The director of Nashville's 911 center is criticizing a mobile phone service provider, saying it acted too slowly when its customers were unable to dial 911.
According to Duane Phillips, people using Sprint phones were unable to connect to 911 services for 12 hours on Monday. The outage affected Davidson and four other counties, he said.
The problem was discovered during one of the checks that employees at the Nashville 911 make at the beginning of every shift. Employees use their city-provided Sprint cell phones to call their own 911 system to make sure calls are going through.
"We got a message that said, 'This number can't be reached at this time, Try again later,'" Phillips said.
That's not what you want to hear when a loved one is having a heart attack, or when you need the police.
"No. And that's what worries us, when people need us the most, they can't reach us," Phillips said.
A representative for Sprint told Channel 4 by email that they had a "hardware issue at one of the switching centers" and said, "Customers should be assured that this is an isolated issue and not representative of the wireless service Sprint provides daily."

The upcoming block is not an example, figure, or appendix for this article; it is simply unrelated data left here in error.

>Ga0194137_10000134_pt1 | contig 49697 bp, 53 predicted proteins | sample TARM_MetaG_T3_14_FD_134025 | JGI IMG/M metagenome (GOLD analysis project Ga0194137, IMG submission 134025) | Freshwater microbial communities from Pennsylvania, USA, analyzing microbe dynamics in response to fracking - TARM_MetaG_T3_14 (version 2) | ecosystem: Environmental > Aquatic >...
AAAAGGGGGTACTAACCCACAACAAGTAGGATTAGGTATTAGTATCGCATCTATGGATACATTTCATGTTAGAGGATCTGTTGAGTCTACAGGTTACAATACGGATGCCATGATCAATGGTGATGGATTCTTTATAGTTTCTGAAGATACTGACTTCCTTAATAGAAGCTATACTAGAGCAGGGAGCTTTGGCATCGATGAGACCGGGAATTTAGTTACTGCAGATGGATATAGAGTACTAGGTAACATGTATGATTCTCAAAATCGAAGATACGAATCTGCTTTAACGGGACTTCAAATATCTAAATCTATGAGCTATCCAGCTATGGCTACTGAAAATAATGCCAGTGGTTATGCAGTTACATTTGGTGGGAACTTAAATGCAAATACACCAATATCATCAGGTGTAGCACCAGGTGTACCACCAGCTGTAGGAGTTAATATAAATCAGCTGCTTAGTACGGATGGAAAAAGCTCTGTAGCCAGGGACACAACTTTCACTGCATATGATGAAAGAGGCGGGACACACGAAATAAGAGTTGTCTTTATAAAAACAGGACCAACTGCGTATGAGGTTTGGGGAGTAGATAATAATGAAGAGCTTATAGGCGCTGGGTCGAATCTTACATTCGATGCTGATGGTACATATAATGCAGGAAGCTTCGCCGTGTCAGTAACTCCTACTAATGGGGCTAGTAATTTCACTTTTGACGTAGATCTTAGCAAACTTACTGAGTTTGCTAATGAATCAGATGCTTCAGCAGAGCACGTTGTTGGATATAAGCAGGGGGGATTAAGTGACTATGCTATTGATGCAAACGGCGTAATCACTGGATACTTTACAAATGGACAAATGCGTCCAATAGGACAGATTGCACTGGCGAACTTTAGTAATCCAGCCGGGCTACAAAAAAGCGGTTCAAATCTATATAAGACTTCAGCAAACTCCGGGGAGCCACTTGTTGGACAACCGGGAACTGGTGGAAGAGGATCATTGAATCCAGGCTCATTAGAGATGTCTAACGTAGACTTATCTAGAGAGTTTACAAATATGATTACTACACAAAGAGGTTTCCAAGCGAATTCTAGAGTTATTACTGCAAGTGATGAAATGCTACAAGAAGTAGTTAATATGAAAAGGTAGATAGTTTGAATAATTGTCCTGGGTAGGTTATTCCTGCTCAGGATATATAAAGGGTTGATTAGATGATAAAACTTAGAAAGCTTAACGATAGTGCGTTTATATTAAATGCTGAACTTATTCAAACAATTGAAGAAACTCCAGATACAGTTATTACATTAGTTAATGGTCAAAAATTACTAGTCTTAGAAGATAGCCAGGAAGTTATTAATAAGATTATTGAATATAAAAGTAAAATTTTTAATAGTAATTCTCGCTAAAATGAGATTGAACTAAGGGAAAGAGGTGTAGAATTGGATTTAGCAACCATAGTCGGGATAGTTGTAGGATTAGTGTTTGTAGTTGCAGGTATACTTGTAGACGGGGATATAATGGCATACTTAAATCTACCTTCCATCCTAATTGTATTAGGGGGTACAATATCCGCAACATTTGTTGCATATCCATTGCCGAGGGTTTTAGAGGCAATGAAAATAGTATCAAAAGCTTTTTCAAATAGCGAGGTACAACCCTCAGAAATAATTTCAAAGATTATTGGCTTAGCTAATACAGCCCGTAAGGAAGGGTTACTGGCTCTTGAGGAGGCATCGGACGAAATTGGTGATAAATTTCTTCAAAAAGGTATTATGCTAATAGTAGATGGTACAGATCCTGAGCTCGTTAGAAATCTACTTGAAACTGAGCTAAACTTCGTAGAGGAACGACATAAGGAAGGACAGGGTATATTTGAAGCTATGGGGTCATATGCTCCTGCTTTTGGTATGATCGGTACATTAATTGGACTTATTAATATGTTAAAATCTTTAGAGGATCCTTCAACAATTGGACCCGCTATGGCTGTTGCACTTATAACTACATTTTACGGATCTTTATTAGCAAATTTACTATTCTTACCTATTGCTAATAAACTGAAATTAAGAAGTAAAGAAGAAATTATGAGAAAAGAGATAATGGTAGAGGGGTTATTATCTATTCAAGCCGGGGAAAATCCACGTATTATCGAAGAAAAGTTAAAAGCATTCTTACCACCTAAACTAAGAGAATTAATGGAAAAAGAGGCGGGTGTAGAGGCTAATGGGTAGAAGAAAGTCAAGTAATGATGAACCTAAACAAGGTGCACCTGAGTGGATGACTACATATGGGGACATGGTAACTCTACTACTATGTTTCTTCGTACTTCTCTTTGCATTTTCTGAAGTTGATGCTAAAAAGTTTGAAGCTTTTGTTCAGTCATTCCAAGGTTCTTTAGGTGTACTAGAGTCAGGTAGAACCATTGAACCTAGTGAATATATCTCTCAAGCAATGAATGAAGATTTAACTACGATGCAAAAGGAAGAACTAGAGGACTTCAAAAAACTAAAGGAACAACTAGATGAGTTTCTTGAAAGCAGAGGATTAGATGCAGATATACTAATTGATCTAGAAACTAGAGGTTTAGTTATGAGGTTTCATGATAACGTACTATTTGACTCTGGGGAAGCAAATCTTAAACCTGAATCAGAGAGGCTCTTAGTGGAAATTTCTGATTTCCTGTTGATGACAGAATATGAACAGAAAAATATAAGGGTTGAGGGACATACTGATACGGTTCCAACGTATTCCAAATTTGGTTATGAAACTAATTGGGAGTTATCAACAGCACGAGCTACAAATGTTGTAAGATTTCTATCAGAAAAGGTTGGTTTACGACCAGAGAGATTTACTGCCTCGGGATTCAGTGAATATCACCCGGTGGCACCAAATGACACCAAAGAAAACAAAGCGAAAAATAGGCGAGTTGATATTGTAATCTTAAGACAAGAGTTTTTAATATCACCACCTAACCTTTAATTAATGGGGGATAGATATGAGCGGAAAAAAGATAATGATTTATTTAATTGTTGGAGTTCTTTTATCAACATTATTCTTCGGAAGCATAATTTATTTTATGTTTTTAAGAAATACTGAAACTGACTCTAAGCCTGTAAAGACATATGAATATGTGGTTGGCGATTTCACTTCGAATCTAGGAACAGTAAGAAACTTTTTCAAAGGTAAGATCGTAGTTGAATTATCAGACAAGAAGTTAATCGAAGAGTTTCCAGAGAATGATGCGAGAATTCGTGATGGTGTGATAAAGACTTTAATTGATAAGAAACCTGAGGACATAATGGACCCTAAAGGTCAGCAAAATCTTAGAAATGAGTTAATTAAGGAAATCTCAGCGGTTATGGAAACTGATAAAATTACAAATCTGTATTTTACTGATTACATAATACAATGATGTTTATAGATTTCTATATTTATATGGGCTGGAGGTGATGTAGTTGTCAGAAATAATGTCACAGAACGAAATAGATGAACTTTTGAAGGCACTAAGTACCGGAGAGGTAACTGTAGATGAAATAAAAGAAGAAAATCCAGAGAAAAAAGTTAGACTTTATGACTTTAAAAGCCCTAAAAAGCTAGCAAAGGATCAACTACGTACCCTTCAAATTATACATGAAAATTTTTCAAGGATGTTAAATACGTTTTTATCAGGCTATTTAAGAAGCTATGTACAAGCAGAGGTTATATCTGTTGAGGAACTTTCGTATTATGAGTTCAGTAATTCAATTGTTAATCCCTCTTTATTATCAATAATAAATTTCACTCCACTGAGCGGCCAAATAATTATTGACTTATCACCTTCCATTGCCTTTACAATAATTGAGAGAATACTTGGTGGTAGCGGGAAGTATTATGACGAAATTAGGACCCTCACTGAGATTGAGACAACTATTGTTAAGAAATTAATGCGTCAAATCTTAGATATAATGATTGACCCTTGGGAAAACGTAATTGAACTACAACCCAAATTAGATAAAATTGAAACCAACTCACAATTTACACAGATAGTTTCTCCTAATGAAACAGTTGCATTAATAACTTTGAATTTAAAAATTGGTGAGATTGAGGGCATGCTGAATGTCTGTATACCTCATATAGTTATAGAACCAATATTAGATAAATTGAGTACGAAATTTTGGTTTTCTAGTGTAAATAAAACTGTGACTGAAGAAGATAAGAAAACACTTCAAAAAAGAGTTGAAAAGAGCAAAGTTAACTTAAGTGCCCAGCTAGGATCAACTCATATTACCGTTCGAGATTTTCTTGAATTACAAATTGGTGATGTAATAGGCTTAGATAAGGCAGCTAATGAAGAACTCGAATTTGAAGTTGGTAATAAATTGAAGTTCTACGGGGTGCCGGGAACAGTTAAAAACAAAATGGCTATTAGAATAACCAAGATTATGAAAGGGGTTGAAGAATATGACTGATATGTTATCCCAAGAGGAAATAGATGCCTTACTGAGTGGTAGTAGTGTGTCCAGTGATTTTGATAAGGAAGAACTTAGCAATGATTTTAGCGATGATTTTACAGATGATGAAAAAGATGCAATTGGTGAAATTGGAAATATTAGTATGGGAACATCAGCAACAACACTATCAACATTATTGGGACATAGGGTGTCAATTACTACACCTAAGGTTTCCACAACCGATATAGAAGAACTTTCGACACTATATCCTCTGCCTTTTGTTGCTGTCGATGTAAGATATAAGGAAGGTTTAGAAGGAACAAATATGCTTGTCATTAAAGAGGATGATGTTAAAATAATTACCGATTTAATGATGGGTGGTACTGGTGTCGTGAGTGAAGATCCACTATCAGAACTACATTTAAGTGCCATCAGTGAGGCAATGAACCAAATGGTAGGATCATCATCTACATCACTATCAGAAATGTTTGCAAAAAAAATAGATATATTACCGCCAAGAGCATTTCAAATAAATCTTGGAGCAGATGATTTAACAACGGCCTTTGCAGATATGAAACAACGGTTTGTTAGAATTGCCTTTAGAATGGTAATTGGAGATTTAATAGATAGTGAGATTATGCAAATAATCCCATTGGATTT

Metro Nashville's 911 center asked local media to broadcast a warning Monday night, urging Sprint customers to call an alternate number if they need to reach 911.
Phillips said that after the warning was broadcast, 911 operations centers in four more counties discovered they were not getting Sprint calls either. The problems were reported in Rutherford, Wilson, Robertson and Sumner counties in addition to Davidson County.
Phillips is critical of how Sprint handled the outage.
"They told me originally that it would be 72 hours before they got back to me, and I told them that was unacceptable," he said.
Phillips said Sprint didn't dispatch a technician to troubleshoot the problem for six hours and didn't fix the problem for another six hours.
"I know we discovered it at 3:30 [Monday] afternoon and it wasn't fixed until 3:30 [Tuesday] morning," he said.
Sprint did not respond to our calls and emails asking questions about the delay.
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